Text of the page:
We hear it all the time, "I felt this pop in my knee." It may occur skiing, playing basketball, soccer, or even while at work. Rest assured that when you feel it, you will know something happened in your knee. The "pop" sensation is often followed by swelling, instability, and a trip to see me!
So what is the ACL (Anterior Cruciate Ligament)? The ACL is one of two ligaments that sit in the center of our knee in a crossing pattern. (The name "cruciate" comes from the Latin cruci or crux meaning cross.) The ACL is responsible for what is called anterior/posterior stability or you knee shifting forwards and backwards, as well as some rotational movements. Often individuals tear the ligament with a non-contact injury like twisting their knee, pivoting, or shifting with their leg planted. All of these movements cause the femur bone and tibia bone, where the ACL attaches, to shift and put stress on the ligament. If the stress becomes too great the ligament will give resulting in an ACL tear.
Usually after the tear, one will experience a period of reduced range of motion, swelling, and instability. This is often when the patient is seen for their first in office appointment. X-ray studies are almost always negative in ACL tears. Physical exam findings will show swelling and positive testing for laxity or looseness in the knee. Often, patients are sent for MRI scans which will confirm the diagnosis of an ACL tear, and rule out other injury to the meniscus or ligaments.
Patients will begin a short course of physical therapy to regain range of motion. It is always recommended that patients have a return of their range of motion and a reduction of their swelling before under going ACL reconstructive surgery. Motion before surgery always dictates motion after surgery, so it is much easier to rehab a knee if the motion was regained before surgery. At this point a lot of individuals are feeling significantly better, their swelling is down and motion is back; they are thinking--"Why am I having surgery?" Which is not a terrible question. So let me answer it.
The ACL stabilizes the knee from shifting whether that be big noticeable shifts or small more micro-shifting. Each time the knee shifts there is potential for injury or tearing to the meniscus, and damage to the articular cartilage on the ends of the bones. The more times the knee shifts the more damage or at least risk for damage a patient accumulates.
Ok, now you have decided to have surgery right? Well the first decision you have to make is what type of tissue to use to reconstruct the ACL. This is a bit of a hot topic but I will break it down for you with the speech I usually give patients. Autograft (your own tissue) vs Allograft (cadaver) has been debated and honestly if you ever have a chance to use your own tissue you probably should. There are always disease transmission risks with any cadaver tissue--they are very small! However if you are that 1 in million person you will not care what the odds were. Also there are multiple studies that show there is an increased risk of graft failure in allografts compared with autografts. Here are a few example studies: 1. Autograft vs Allograft ACL Reconstructions: A Prospective, Randomized Clinical Study with Minimum 10 Year Follow-up 2. Prospective Comparative Study of ACL Reconstruction Between Using Hamstring Autograft and Soft Tissue Allograft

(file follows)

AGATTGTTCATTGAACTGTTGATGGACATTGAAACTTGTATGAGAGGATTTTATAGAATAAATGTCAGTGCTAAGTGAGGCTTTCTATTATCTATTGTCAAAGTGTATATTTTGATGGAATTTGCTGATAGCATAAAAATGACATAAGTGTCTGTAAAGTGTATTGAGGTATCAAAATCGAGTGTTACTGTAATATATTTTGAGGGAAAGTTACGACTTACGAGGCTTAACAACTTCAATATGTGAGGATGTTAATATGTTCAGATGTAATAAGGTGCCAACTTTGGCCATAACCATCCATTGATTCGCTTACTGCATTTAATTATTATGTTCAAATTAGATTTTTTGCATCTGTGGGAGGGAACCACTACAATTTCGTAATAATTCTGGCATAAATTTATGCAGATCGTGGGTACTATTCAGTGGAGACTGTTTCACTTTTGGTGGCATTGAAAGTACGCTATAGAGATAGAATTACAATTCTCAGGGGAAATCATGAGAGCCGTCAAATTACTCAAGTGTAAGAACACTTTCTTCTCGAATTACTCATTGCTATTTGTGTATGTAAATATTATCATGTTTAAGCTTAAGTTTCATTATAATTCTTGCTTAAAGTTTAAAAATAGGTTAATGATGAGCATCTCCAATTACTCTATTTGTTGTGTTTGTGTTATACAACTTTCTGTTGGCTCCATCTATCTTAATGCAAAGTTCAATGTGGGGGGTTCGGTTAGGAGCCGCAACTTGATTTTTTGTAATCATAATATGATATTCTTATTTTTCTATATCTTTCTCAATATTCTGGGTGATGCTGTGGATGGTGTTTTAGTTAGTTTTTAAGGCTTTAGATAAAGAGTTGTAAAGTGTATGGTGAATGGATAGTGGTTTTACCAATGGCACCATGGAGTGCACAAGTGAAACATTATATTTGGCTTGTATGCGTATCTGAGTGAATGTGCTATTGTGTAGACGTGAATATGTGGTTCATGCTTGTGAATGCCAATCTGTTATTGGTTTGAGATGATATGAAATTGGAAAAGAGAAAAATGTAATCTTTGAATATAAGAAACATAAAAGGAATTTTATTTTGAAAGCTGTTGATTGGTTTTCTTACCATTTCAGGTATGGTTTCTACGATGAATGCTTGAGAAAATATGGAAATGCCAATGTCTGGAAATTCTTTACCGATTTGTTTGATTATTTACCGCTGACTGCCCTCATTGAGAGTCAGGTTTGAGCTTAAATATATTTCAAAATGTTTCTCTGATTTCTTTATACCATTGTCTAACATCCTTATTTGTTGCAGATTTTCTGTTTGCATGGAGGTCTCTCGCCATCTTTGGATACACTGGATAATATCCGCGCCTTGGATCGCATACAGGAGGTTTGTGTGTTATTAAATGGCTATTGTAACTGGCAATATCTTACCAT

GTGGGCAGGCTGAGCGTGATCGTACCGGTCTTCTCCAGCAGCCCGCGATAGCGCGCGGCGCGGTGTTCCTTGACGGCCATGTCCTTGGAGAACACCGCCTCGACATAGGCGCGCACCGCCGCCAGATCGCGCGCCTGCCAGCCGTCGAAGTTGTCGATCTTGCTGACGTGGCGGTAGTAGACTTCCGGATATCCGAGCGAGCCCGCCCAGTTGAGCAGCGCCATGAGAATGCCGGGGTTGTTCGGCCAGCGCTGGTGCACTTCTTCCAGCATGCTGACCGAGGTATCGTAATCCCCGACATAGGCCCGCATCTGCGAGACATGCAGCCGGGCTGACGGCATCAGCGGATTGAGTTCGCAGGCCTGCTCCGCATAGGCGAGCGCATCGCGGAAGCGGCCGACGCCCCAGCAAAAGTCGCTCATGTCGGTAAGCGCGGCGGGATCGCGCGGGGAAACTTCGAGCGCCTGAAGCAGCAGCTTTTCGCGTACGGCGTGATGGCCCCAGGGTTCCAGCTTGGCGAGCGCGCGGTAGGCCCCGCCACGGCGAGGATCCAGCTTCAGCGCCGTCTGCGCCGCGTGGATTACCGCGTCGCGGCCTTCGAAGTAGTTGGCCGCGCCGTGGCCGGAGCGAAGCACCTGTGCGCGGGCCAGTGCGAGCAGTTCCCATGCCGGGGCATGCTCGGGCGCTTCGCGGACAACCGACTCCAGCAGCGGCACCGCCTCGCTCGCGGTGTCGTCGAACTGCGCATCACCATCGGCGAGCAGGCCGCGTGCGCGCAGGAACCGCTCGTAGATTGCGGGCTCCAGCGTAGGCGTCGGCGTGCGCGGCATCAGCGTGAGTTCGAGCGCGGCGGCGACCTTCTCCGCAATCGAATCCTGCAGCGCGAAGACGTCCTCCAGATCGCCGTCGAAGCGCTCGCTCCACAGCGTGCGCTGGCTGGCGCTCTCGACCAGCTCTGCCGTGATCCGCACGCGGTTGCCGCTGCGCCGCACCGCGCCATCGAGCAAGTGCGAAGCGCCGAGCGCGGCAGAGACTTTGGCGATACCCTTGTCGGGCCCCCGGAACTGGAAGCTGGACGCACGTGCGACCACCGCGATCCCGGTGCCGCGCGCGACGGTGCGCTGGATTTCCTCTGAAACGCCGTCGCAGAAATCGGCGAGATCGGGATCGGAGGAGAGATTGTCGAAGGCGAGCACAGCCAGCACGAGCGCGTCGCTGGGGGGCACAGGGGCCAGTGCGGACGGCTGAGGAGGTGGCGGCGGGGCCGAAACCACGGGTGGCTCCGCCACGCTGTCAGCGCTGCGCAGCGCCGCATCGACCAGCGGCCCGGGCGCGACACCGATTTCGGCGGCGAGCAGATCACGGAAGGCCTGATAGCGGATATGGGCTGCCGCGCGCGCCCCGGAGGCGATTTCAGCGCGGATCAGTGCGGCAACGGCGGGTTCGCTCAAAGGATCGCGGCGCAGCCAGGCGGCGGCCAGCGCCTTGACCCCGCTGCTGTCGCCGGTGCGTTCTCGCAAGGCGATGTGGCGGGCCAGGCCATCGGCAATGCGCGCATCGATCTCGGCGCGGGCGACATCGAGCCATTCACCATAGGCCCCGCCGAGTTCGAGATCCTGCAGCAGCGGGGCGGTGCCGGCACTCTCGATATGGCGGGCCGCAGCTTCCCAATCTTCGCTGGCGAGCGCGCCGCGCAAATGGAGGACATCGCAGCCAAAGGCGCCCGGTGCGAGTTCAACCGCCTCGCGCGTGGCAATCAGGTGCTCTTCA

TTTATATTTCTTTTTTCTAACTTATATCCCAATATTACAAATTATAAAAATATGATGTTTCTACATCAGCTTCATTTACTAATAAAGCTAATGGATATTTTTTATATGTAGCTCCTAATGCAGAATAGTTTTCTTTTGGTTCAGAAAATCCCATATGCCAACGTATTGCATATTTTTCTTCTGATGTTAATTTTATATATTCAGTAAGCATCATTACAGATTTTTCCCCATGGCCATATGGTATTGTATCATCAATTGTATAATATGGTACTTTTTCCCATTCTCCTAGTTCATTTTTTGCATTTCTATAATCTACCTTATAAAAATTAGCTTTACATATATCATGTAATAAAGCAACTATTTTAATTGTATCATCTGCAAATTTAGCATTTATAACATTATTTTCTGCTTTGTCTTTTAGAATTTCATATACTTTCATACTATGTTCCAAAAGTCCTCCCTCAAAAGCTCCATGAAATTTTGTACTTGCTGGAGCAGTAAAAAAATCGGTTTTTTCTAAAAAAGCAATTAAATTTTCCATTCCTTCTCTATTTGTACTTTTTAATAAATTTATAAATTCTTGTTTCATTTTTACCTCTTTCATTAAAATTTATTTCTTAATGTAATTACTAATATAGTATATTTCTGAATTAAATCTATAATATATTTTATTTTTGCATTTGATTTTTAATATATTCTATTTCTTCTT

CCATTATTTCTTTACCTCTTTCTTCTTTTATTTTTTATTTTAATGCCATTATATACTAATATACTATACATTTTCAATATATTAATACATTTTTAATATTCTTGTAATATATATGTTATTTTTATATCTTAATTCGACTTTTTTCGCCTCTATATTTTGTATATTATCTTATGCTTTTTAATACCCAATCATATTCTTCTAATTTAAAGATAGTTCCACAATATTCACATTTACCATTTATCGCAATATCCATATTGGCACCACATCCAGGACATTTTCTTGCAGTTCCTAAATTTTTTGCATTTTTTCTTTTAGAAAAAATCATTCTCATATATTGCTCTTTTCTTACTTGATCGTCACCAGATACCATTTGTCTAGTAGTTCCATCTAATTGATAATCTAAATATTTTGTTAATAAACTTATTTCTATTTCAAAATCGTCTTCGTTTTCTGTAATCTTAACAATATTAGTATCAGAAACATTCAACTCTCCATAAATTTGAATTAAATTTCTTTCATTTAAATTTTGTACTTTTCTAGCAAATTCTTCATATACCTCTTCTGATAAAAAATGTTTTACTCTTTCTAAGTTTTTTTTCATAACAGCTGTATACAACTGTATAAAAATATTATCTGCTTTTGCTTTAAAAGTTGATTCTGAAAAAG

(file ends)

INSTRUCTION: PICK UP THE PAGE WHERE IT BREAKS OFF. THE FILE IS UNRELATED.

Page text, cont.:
There are 3 types of autografts most surgeons choose from: patella tendon, hamstring, and quadriceps. All have pros and cons and in a good surgeon's hands would have fine choices for your graft. I will just give you a run down of each. Patella tendon, also know as a BTB graft has been around the longest and is considered the gold standard we compare everything else too. It takes a small portion of the patella tendon from the front of the knee and usually also a piece of bone from both the patella and the tibia "(shin bone) to form the graft. This is a strong graft similar to a native ACL however some patients especially those older than teens tend to get some knee cap pain from this graft. Hamstring tendon grafts have also been around a long time and take a small piece of the hamstring from the back of the thigh from it's attachment on the shin bone. This does not involve removing any bone, but does not act as much like a native ACL and some think it can stretch a bit. A quadriceps tendon graft removes a small portion of the central quadriceps tendon with or without a small piece of the patella bone. The quad graft is a newer graft and fewer surgeons are using it on a regular basis, it does have similar properties to a native ACL.
Surgery involves removing the old torn ACL and drilling bone tunnels in the tibia and femur. These tunnels will allow for the graft to be pulled into the knee and secured with metal buttons or screws that come in a variety or materials. Rehab protocols will vary by surgeon, some will place patients in post operative braces and on crutches, some will begin physical therapy with in days or weeks. The most important thing to remember when it comes to rehabilitation is that it will take 9-12 months for the graft to mature and heal. That means a slow return to activities! I cannot stress that enough. I could do a whole separate blog on ACL rehab. If you take nothing else from this remember that everyone will heal at a different rate and it is important to listen to your body and doctor. Often a return to full athletic sport may take up to one year depending on the sport and athlete.